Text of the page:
An inquisitive objection often comes up in the context of California's fiscal, political and economic woes: If the situation is really as bad as conservatives like me say, then why don't we just pack up and leave?
That's the charitable form. The uncharitable version isn't so much a question as a variation on "Don't let the door hit you on the rump on your way to Texas."
For me, the answer is straightforward: I don't want to leave. I stay for the same reason millions of others stay: Despite everything the taxes, cost of living, dodgy public schools, idiotic policies conceived by craven and ill-informed policymakers I like it here. I don't want to leave.
No, I'd rather stay and fight. A new book, published this week, is full of reasons why the state is worth fighting for. It's called "The Beholden State: California's Lost Promise and How to Recapture It," and although it offers a grim diagnosis for what ails the Golden State, the authors provide some robust prescriptions. I have two chapters in the book, which collects some of the best writing on California published by City Journal, the public-policy quarterly where I work.
City Journal is based in Manhattan, which might raise a pre-emptory challenge: What business is it of a bunch of New Yorkers to tell Californians how to save our state, assuming it needs "saving"?
You may recall how New York City 20 years ago was a cesspool of violent crime, social disorder and dysfunctional government. Much like California today, skyrocketing taxes and ever-expanding regulations had businesses fleeing in droves. Many supposed experts at the time asserted the city's woes were simply a fact of life and politics, and that nothing could be done.
But City Journal, which published its first issue in 1990, had other ideas about fighting crime, reducing multigenerational welfare dependency and bolstering the city's economic growth. Many of those ideas caught the attention of then-Mayor Rudy Giuliani, who put them into practice with great results. A few years later, some of those very same ideas would appeal to Oakland's mayor, a fellow named Jerry Brown.
"The Beholden State" argues that bad policy got us into this fix, just as bad policy sent New York into a downward spiral. Better policy revived New York which, by the way, remains a fairly expensive and obnoxious place to live and work, but nevertheless is much better off today than it was two decades ago. Why couldn't better policy revive California?
To that end, the book's contributors most of them native Californians offer a number of policy prescriptions that might be narrowed to four broad proposals.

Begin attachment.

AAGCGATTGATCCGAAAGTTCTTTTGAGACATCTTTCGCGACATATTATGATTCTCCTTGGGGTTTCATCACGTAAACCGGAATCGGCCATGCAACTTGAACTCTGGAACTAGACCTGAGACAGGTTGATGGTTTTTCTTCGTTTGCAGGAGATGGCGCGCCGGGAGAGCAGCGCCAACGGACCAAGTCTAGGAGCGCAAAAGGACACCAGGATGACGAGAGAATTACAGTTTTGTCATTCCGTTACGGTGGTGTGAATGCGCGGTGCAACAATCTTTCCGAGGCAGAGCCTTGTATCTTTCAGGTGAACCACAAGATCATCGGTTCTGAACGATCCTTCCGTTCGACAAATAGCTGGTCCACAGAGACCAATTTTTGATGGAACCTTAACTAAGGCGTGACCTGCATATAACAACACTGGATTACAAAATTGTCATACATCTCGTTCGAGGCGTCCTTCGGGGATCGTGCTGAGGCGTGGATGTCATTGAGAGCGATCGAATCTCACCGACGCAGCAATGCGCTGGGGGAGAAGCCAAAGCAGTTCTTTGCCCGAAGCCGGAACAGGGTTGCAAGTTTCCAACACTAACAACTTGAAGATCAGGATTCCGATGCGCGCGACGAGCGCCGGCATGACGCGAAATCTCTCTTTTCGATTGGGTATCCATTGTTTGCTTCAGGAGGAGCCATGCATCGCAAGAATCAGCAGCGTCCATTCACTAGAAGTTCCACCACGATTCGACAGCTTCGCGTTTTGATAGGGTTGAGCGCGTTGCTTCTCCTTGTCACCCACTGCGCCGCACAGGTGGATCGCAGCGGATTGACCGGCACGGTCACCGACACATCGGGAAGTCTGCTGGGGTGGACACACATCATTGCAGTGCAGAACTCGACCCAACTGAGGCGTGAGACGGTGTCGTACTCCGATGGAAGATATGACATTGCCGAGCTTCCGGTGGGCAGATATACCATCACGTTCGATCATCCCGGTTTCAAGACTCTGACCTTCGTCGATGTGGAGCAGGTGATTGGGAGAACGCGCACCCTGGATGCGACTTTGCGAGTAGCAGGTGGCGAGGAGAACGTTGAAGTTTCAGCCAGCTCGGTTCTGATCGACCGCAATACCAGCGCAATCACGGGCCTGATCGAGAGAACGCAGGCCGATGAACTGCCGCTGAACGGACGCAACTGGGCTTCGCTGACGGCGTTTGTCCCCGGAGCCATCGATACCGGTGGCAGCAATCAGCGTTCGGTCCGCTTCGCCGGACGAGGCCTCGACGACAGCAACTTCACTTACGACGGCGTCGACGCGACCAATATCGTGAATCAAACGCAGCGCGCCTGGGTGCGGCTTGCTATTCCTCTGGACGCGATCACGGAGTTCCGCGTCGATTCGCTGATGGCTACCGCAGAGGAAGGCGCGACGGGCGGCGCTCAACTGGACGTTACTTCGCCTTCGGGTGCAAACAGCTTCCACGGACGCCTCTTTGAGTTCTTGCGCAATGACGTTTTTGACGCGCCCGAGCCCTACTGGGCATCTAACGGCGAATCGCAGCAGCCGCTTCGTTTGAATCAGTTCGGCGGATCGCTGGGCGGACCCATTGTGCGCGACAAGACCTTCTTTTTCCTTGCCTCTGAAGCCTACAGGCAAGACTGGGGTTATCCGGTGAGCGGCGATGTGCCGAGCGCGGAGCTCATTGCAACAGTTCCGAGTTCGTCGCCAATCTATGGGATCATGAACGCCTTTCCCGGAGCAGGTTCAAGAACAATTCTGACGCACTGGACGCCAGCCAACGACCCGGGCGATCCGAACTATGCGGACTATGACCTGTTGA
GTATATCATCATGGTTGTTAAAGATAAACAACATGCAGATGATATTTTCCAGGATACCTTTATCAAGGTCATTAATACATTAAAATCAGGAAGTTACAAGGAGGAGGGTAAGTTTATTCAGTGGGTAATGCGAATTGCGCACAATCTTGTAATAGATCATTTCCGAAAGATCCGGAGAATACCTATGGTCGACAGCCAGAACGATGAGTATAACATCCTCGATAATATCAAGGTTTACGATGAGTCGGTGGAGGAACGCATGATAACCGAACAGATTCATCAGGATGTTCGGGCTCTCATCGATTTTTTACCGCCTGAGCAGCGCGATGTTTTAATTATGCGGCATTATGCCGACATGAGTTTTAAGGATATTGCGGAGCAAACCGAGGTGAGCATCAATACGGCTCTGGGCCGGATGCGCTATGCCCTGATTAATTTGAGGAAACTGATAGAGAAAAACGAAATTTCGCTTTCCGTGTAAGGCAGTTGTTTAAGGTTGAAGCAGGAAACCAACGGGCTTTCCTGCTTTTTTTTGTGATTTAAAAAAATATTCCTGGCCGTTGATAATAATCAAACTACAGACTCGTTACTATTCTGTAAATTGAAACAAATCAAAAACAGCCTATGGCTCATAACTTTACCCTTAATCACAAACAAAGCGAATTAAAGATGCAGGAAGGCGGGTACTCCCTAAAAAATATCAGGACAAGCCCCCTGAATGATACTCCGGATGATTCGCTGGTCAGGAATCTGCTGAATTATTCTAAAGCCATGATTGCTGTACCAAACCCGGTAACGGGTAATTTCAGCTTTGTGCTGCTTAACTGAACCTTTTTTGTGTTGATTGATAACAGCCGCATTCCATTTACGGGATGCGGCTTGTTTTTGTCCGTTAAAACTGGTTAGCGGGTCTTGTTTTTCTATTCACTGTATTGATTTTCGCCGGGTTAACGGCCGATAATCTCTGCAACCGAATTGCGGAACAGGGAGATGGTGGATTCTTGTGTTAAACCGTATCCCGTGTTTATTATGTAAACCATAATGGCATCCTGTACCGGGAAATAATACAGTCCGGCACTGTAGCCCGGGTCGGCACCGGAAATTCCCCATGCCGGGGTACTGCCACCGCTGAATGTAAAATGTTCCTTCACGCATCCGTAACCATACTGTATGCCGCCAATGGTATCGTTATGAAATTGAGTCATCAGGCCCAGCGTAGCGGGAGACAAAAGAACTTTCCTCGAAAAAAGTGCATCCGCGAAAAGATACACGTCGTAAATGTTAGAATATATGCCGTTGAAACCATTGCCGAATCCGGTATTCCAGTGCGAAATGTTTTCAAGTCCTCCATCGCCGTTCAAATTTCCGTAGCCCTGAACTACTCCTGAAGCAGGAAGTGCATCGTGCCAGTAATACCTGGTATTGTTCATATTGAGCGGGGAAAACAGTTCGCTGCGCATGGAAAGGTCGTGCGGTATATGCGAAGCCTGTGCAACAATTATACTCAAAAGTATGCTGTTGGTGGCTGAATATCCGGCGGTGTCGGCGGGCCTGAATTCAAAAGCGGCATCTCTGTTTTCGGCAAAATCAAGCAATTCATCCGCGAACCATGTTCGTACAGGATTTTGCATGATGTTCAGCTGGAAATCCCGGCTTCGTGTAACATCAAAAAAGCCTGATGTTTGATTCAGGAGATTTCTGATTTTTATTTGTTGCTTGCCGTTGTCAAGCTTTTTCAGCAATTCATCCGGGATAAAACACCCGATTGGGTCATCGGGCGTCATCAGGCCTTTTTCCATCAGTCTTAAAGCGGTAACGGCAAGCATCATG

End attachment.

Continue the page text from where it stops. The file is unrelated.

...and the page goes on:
First, unfunded state and local pension liabilities which range from $128 billion to $500 billion, depending on who's running the numbers are going to destroy services and quality of life for everyone except the super-wealthy and a privileged class of government workers. Real reform begins with moving away from defined benefits toward defined contributions.
Second, the state's tax code should be considerably flatter and fairer, with fewer cutouts. The goal of any reform would be to ensure that the state continues to yield as much revenue as it does now, while making the treasury less dependent on those 30,000 to 40,000 Californians who report gross incomes of $1 million or more, depending on how their stock portfolios performed in any particular year.
Third, overhaul the state's Byzantine regulatory system. Republicans often lament "regulatory uncertainty." In fact, California's problem is regulatory "certainty" such as the certainty that state and local rules suck $500 billion a year from the state economy, according to a 2009 Stanford University study.
Those cost burdens aren't getting any easier.
Assembly Bill 1098 by Sharon Quirk-Silva, D-Fullerton, would require the state's Office of Small Business to commission a study on the cost of regulations every five years.
God knows we've had more than our fair share of useless commissions, but it's a start. Even better yet, why not ensure that every regulation has to endure a brutal cost-benefit analysis and comes with a five-year sunset date?
Fourth, tap the state's tremendous energy resources. Wind and solar alone won't save us. California was once a world leader in oil production. With the discovery of the Monterey shale formation, we could be again and put thousands of people back to work in the process.
Sounds simple enough. Politically, of course, none of these ideas would go unchallenged. Most would face ferocious opposition. So what? Too many Californians of a conservative bent have surrendered to the cynical view that our state is like New York two decades ago, that nothing can be done. It wasn't true then, and it certainly isn't true now.
Ben Boychuk is associate editor of the Manhattan Institute's City Journal. Reach him at email@example.com.